Circumstances of the individual patient may affect our choices of therapy. Patients who present with immediately life-threatening disease of the lung and kidney need a very rapid induction of remission to preserve renal function and avoid respiratory failure. Patients with diabetes or severe bone disease may warrant an approach that minimizes steroid use. Young women who wish, some day, to become pregnant may warrant different immunosuppression than men, or women who do not desire to become pregnant. Elderly patients may have different considerations for the long-term toxicities of therapy than young patients.
Two recent prospective randomized controlled trials have shown an ability of rituxan to induce remission of ANCA-AAV when used in conjunction with steroids (Stone et al.; RAVE trial ) or steroids with a short course of cyclophosphamide (Jones et al.; RITUXVAS trial ). Both studies used a cyclophosphamide and steroid control arm. In the RAVE trial, one patient died in each arm. Sixty-four per cent of the patients achieved complete remission, off all treatment at 6 months, compared to 53% in the cyclophosphamide control arm. Another 22% of the rituximab patients required additional low-dose steroids only. The remaining 15% had one or more events that led to withdrawal from the treatment arm. Most of these were due to the need for additional immunosuppression. In RITXVAS, 18% of the patients in the rituximab arm died versus 9% in the control arm (difference not statistically significant). Among survivors, 93% of the rituximab patients achieved a sustained remission versus 90% in the cyclophosphamide control arm. In both studies, disease control was achieved as rapidly as with the standard cyclophosphamide therapy arm. Furthermore, in both studies, ANCA titres frequently became negative.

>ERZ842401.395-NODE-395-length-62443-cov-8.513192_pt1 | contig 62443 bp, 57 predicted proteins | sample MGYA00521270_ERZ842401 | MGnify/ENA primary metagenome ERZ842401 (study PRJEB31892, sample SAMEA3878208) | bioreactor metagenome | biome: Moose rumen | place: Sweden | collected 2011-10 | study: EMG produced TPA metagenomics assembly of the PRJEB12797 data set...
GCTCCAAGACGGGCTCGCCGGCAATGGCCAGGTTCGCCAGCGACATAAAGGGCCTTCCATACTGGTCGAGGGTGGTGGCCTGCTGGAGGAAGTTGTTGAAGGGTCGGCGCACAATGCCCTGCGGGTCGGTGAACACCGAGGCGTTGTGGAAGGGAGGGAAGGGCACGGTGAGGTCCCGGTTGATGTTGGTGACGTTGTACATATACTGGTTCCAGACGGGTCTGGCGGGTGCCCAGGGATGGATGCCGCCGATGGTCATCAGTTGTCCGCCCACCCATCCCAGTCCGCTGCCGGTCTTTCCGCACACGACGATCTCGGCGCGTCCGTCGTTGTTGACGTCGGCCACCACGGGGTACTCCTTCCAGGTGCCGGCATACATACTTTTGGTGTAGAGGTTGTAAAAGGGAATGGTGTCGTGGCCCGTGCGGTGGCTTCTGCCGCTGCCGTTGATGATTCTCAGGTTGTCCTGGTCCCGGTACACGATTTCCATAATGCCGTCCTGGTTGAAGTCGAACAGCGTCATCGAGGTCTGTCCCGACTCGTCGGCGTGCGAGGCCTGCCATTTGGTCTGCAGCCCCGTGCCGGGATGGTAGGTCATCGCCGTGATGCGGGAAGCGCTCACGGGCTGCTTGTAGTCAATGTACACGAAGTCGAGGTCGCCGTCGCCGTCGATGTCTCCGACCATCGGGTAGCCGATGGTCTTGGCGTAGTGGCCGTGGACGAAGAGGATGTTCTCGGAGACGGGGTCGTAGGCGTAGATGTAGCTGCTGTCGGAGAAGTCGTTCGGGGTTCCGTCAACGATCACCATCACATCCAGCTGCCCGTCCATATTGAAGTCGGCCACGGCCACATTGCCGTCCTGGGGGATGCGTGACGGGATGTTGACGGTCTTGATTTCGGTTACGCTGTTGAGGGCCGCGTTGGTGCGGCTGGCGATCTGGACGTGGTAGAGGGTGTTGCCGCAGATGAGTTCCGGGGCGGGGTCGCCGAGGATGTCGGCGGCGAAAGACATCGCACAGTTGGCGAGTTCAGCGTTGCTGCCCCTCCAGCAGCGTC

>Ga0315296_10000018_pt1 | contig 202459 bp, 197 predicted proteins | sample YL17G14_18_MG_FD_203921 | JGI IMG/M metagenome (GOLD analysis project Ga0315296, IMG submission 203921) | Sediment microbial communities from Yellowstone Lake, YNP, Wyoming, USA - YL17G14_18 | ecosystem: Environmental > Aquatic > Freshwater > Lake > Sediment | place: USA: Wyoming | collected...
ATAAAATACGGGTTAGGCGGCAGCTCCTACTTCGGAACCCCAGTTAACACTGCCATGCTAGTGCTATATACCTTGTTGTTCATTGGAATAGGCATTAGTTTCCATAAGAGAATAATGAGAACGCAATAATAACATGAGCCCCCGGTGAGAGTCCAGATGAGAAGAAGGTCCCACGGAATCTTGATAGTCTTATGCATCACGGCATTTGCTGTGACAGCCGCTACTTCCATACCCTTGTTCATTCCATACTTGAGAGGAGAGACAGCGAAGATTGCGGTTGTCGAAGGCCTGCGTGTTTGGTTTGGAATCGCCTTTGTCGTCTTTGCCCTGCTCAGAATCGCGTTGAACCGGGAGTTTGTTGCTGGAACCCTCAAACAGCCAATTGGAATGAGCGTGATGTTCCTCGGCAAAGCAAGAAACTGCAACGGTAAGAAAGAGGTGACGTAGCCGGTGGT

Treatment-related and disease-related adverse effects were similar in both arms in both studies. In RAVE, one patient had an infusion reaction leading to discontinuation of rituximab. Leukopenia was less frequent than in the control arm. An equal number of serious infections occurred in the two arms. In RITUXVAS, severe adverse events (1·0 per patient-year versus 1·1 per patient-year) and infection rates (0·66 per patient-year versus 0·60 per patient-year) were similar in the rituximab versus control arms, respectively. Other studies also suggest that the safety profile of rituximab for autoimmune disease rates favourably .
In the RAVE trial, we do not yet know how many of those who entered remission have maintained their remission after 6 months. In RITUXVAS, 15% of patients who attained sustained remission subsequently relapsed prior to 1 year. Other reports suggest that relapse rates are high, and that additional treatment will be needed in many, if not most, of these patients [25,26]. Thus, an appropriate transition from induction therapy to maintenance therapy appears necessary. Maintenance therapy with rituximab has appeared promising. Options include continuous B cell depletion with scheduled rituximab dosing , or awaiting the return of B cells or a rise in ANCA prior to repeat dosing .
Rituximab is a potent tool that can interrupt B cell-mediated immunity without major compromise of T cell-mediated immunity. Thus, it has great appeal as a tool to interrupt antibody-mediated autoimmune disease. The results of two prospective randomized trials confirm that rituximab can be effective as part of induction therapy for active AAV. The safety profile for rituximab appears favourable relative to cyclophosphamide and steroids. However, there remain many patients who require individualized adjustments of ancillary therapy, as relapses and infectious complications do occur. Furthermore, a strategy for conversion to maintenance therapy is also needed.
Based on our current knowledge, I believe rituximab can and should be used as part of induction therapy in many patients with AAV. However, more work is needed to determine how to best incorporate rituximab into the overall care of these patients.